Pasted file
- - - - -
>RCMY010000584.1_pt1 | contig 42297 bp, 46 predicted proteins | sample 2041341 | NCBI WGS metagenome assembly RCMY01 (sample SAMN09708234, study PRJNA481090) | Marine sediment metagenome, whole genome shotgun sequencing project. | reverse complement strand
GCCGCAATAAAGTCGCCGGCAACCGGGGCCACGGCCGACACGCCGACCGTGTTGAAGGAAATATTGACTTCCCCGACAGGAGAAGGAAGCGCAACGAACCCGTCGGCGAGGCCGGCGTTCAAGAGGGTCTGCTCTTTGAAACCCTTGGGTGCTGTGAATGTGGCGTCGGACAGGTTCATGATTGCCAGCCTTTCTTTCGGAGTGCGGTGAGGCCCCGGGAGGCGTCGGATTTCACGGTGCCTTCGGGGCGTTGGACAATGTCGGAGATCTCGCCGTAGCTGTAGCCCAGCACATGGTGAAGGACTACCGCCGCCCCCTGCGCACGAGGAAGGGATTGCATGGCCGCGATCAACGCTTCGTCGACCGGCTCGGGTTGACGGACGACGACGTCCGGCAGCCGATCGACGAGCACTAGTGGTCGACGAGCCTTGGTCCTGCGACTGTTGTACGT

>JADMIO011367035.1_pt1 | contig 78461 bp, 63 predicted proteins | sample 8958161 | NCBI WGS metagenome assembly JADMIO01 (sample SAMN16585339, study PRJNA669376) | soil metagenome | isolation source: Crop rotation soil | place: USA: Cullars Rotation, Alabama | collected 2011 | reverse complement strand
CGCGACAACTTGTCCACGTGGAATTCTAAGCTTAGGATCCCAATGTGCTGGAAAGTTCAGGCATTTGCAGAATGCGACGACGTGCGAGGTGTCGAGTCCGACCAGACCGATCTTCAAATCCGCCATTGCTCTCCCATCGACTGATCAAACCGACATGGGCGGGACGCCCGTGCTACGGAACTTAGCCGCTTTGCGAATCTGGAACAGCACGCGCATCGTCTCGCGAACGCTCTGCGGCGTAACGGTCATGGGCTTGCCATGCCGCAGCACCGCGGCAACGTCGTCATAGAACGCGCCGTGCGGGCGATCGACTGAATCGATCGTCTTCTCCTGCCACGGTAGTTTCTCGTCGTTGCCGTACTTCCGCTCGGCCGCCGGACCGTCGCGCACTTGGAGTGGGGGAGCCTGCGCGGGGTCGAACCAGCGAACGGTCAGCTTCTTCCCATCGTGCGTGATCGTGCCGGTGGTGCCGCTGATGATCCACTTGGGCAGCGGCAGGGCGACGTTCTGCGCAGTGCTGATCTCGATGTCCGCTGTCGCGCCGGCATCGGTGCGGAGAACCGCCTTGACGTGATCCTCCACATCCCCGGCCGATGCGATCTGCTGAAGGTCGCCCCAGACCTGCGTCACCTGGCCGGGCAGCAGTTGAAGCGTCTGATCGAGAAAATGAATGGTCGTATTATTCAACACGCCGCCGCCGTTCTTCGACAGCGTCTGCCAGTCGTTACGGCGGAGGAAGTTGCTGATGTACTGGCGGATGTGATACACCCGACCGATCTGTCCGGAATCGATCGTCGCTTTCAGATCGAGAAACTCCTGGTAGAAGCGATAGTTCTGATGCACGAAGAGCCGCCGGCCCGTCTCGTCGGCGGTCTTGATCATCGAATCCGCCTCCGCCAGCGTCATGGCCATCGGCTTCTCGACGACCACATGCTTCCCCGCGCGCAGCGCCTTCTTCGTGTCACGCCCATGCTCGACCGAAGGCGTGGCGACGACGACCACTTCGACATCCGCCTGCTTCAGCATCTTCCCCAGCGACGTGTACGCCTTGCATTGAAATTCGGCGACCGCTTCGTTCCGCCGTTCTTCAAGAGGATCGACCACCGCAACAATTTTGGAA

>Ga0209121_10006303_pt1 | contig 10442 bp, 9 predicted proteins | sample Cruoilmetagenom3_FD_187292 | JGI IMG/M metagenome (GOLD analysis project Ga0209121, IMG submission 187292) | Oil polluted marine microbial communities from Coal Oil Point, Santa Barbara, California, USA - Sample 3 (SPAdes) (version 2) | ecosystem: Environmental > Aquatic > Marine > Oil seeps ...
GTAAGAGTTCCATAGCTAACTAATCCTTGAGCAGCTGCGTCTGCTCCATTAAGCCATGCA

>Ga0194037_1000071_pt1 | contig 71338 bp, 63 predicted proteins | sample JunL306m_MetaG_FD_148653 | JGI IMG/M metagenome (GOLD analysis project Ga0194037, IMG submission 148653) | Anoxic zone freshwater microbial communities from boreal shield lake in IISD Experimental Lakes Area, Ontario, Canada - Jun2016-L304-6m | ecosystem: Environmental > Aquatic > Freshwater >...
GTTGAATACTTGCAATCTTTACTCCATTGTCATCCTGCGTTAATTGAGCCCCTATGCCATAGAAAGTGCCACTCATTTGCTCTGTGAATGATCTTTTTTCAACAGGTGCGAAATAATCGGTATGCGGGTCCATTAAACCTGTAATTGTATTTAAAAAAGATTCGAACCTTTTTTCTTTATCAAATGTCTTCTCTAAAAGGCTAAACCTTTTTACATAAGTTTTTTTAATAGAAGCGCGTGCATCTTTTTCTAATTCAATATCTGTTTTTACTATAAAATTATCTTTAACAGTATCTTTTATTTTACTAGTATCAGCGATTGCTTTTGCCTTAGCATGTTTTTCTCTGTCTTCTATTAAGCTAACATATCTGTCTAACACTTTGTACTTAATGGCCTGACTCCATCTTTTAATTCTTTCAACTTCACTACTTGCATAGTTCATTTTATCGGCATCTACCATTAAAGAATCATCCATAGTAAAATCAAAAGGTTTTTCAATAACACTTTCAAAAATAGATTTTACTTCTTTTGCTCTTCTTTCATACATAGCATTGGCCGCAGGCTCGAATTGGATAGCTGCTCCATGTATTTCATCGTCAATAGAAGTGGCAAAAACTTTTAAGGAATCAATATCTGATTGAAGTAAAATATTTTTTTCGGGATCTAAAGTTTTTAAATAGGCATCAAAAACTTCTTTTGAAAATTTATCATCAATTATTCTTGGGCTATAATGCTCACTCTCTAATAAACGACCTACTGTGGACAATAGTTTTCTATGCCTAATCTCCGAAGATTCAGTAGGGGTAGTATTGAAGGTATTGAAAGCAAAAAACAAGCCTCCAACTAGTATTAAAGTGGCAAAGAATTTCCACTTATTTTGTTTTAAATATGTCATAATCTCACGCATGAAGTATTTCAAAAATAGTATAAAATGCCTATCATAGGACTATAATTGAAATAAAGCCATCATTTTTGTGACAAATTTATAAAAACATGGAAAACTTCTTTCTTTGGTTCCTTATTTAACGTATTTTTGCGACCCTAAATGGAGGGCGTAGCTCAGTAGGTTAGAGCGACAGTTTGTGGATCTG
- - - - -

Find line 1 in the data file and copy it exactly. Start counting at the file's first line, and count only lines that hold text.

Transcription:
>RCMY010000584.1_pt1 | contig 42297 bp, 46 predicted proteins | sample 2041341 | NCBI WGS metagenome assembly RCMY01 (sample SAMN09708234, study PRJNA481090) | Marine sediment metagenome, whole genome shotgun sequencing project. | reverse complement strand